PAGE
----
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Microsoft Said to Use Qualcomm, Intel Chips in New Surfaces

By , photo by Marcus Yam - Source: Bloomberg | B 0 comment

Could Microsoft be prepping more than one Surface for launch this month?

Microsoft is gearing up to host a Surface event in New York City in a couple of weeks and the general consensus is that we'll finally be getting a look at the Surface Mini. What's inside this new, smaller version of the Surface tablet remains to be seen. Past rumors have talked about an ARM-based SoC, but nothing beyond that. According to the latest scuttlebutt, there could actually be two.

Sources familiar with Microsoft's plans talked to Bloomberg this week and revealed that Microsoft will unveil a Qualcomm-powered Surface as opposed to sticking with Nvidia (whose Tegra 4 powered the Windows RT-based Surface 2). Additional versions of the device being unveiled at the same event will apparently run on Intel chips.

The event itself is scheduled for May 20, so we have nearly two weeks of rumors before Microsoft puts us out of our misery. Other talk of the device has indicated a 7.5- or 8-inch display with a 1400 x 1050 resolution, Windows RT 8.1, and an integrated Wacom digitizer for stylus input.

The current generation Surface 2 (successor to the original Surface RT) is based on Tegra 4. With Nvidia's Tegra K1 not yet on the market, it could simply be a case of timing for Microsoft. Though Tegra K1 is expected around Q2, there's only two devices lined up to use K1, and one of those is Nvidia's own Jetson TK1 development board. We'll be sure to quiz Microsoft on the reasoning later this month. For now, no one is talking.

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  • -1 Hide
    danwat1234 , May 7, 2014 9:42 AM
    Not atom?
  • 0 Hide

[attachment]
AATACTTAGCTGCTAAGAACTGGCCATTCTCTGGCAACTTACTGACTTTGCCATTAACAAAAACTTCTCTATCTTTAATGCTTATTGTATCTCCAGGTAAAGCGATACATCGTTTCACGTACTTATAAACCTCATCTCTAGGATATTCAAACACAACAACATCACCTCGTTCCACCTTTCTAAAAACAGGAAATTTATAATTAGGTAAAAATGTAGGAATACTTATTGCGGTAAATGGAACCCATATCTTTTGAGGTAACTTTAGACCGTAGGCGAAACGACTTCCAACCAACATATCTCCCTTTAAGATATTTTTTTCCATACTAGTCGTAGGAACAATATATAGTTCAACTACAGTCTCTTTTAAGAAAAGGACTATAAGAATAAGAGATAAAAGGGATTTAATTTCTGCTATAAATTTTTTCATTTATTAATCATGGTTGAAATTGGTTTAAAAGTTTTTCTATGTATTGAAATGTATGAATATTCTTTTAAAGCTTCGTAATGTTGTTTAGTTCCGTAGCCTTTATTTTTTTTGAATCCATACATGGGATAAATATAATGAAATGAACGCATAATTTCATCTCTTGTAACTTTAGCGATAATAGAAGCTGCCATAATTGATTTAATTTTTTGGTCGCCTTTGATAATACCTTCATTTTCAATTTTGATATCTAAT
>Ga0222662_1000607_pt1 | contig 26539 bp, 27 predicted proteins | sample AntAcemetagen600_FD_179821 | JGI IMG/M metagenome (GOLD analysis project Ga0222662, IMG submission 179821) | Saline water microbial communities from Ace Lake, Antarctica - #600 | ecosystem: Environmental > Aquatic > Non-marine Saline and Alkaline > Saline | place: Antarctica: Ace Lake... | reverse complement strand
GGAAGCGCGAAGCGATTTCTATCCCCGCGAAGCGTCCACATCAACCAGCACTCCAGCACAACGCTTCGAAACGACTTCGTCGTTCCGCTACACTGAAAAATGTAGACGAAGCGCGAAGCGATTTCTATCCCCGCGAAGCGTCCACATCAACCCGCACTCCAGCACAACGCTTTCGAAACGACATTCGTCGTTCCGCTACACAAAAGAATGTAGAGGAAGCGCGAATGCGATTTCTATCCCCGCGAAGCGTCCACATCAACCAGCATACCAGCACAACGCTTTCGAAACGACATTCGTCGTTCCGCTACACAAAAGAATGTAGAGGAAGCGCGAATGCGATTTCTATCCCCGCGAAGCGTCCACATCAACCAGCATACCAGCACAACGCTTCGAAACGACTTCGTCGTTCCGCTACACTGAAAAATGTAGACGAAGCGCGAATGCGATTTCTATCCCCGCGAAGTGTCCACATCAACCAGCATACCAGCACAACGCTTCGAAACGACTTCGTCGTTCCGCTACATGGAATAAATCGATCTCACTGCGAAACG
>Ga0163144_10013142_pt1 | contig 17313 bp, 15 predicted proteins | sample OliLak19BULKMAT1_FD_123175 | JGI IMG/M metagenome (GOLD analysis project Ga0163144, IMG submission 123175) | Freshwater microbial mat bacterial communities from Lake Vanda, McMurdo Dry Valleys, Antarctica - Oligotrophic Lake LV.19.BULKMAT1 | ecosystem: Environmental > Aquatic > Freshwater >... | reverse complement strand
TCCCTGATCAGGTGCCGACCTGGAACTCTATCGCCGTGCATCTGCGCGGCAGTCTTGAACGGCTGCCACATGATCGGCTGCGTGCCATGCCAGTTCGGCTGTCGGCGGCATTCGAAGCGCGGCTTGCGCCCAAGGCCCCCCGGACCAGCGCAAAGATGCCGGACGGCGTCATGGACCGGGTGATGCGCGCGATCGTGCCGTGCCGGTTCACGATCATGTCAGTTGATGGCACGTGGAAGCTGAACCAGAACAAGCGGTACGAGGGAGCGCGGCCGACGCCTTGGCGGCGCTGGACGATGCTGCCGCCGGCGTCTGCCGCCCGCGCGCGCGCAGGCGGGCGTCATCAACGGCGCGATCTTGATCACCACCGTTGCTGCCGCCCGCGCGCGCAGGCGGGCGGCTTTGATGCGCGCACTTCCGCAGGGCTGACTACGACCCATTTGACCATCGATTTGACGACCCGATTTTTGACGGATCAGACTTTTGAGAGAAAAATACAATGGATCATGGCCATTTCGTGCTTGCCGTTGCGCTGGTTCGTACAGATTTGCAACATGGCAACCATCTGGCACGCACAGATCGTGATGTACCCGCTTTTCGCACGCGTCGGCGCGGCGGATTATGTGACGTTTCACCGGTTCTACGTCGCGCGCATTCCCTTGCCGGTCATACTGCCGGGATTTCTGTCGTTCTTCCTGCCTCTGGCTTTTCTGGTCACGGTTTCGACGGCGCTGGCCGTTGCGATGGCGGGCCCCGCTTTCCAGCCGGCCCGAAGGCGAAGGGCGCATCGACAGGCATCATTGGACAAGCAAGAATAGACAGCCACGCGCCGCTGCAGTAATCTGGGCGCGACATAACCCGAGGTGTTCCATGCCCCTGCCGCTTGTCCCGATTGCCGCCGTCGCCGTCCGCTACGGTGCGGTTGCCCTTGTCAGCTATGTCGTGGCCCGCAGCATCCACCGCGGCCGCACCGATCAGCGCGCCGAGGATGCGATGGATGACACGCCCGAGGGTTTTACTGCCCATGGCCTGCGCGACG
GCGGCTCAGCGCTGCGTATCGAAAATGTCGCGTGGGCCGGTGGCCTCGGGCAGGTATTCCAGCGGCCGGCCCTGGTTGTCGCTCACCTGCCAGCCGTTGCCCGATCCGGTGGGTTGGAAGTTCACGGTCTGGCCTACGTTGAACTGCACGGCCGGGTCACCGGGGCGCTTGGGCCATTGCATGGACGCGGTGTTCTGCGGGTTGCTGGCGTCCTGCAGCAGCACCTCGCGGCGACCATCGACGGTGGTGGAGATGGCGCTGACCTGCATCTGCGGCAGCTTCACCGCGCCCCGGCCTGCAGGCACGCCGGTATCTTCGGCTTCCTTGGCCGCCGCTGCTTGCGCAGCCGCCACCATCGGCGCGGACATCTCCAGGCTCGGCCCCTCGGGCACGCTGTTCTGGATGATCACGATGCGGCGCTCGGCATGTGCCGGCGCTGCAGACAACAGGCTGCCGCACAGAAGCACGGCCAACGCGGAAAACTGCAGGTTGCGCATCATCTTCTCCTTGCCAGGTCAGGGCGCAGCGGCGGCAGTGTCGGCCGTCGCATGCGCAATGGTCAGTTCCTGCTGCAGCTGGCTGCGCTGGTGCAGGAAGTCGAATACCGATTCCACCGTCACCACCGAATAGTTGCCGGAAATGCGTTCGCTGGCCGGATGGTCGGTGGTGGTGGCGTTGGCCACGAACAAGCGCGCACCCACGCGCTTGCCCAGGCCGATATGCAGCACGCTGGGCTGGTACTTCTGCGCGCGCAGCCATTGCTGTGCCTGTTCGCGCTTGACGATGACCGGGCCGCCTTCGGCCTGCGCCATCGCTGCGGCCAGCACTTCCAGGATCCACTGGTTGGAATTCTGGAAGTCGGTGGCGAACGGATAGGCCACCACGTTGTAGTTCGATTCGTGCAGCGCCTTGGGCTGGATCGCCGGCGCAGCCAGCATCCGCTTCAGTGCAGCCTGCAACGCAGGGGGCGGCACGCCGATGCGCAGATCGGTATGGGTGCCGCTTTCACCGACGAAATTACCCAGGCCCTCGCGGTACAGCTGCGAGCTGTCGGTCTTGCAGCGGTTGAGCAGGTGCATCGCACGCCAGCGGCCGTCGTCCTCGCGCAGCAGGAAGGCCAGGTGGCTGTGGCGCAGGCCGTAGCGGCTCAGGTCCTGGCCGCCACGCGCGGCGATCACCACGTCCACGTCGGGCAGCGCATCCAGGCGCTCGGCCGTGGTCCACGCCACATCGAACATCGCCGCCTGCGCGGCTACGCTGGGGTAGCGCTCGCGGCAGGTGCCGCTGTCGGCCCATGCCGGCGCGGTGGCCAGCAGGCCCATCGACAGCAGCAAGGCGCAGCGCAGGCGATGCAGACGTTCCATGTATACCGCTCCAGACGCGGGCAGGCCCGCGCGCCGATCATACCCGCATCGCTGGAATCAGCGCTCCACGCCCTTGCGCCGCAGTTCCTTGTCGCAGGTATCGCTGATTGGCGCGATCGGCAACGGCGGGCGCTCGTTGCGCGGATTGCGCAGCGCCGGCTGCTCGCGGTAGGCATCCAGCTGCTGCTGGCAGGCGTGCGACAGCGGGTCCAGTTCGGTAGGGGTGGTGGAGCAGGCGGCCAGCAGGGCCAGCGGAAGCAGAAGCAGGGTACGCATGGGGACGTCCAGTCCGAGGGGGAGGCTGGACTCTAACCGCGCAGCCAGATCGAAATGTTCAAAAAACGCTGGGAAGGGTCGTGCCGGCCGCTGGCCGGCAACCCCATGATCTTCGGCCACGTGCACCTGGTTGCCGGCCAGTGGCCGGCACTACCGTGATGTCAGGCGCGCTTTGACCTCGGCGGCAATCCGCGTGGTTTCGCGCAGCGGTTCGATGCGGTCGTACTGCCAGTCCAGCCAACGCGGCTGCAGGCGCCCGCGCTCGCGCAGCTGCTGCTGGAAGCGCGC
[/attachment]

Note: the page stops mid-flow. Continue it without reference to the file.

falchard , May 7, 2014 11:35 AM
    If its not Atom it will have no battery life, if its not AMD it will have no power.
  • 1 Hide
    ethanolson , May 7, 2014 12:38 PM
    Everyone and their brother uses Qualcomm it seems, so I'm beginning to think that NVidia has some stupid way of doing business that most companies don't seem to want to deal with, eh?
  • Display all 11 comments.
  • -1 Hide
    renz496 , May 7, 2014 1:06 PM
    Quote:
    Everyone and their brother uses Qualcomm it seems, so I'm beginning to think that NVidia has some stupid way of doing business that most companies don't seem to want to deal with, eh?


    the talk about Surface Mini using Qualcomm chip has been circulating since late last year. i heard that Surface mini was suppose to launch late last year but it has been postpone. and from what i can see so far Qualcomm is more popular between phone maker and nvidia chip are more popular with pc maker. also while there are rumors about next surface will be powered by the new tegra but personally i'm not sure if nvidia themselves will be interested powering another surface. JHH admit openly about his disappointment with surface.

    http://articles.economictimes.indiatimes.com/2013-10-02/news/42617562_1_surface-tablet-tegra-nvidia
  • 0 Hide
    jimmysmitty , May 7, 2014 2:38 PM
    Quote:
    If its not Atom it will have no battery life, if its not AMD it will have no power.


    How is that? Haswell has very good power numbers and as well has an insane standby state (even the desktop ones can drop to .05a in standby).

    That said, more than likely it will be Atom if this is for the RT version of Surface as it always has been. Only the Pro uses full CPUs.

    I also don't get the "no AMD, no power" part. In terms of what it is to compete against the current Atom CPUs iGPU has been shown to compete pretty well with current ARM iGPUs.
  • 1 Hide
    somebodyspecial , May 7, 2014 10:08 PM
    Surface mini was never said to be a tegra device. Considering smaller devices are carried around more, they may have just went with the easier modem choice. With i500 just getting certified on ATT in mid Nov2013, they may not have had time to get it into a Mini. Either way it's no loss as MS devices don't sell well and I don't know why Jen would chase poor sellers. I'd rather he chase nexus devices (hopefully the 1920x1200 gaming FOCUSED tablet rumors are true with Tegra), and the half of samsung devices using qcom (when they dual launch with krait/exynos).

    This would be bigger news if they said replacing tegra in surface 2 (as in surface 3, which the mini is not).

    I count 4 devices coming with K1. Shield 2 (benchmarked already), tegra tab7R2 (already benchmarked also, PNY, MSI, Evga etc probably will make these too as it's a ref design for others to copy like the first version), the AIO (lenovo thinkvision 28in), and Jetson.

    "Wrote LAPTOP Magazine in awarding Tegra K1 its Best in Show award, “…the Tegra K1 could usher in a new era of Android gaming where the leading publishers release their AAA titles to Google’s open source OS at the same time as Windows and Xbox – and ahead of iOS.”